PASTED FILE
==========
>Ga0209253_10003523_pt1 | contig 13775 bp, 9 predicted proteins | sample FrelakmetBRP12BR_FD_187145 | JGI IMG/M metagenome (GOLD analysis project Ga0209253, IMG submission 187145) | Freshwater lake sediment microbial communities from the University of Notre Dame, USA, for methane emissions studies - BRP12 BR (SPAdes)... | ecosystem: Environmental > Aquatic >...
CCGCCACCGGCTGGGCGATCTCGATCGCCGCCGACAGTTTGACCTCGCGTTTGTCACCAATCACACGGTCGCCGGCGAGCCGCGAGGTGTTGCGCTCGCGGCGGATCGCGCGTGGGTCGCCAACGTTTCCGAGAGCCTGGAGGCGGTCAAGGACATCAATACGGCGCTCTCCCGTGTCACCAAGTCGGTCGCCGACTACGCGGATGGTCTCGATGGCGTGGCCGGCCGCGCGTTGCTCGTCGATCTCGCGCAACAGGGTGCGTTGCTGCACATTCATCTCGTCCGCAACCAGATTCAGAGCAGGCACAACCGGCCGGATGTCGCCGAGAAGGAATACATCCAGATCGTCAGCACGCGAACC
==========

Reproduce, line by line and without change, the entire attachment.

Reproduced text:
>Ga0209253_10003523_pt1 | contig 13775 bp, 9 predicted proteins | sample FrelakmetBRP12BR_FD_187145 | JGI IMG/M metagenome (GOLD analysis project Ga0209253, IMG submission 187145) | Freshwater lake sediment microbial communities from the University of Notre Dame, USA, for methane emissions studies - BRP12 BR (SPAdes)... | ecosystem: Environmental > Aquatic >...
CCGCCACCGGCTGGGCGATCTCGATCGCCGCCGACAGTTTGACCTCGCGTTTGTCACCAATCACACGGTCGCCGGCGAGCCGCGAGGTGTTGCGCTCGCGGCGGATCGCGCGTGGGTCGCCAACGTTTCCGAGAGCCTGGAGGCGGTCAAGGACATCAATACGGCGCTCTCCCGTGTCACCAAGTCGGTCGCCGACTACGCGGATGGTCTCGATGGCGTGGCCGGCCGCGCGTTGCTCGTCGATCTCGCGCAACAGGGTGCGTTGCTGCACATTCATCTCGTCCGCAACCAGATTCAGAGCAGGCACAACCGGCCGGATGTCGCCGAGAAGGAATACATCCAGATCGTCAGCACGCGAACC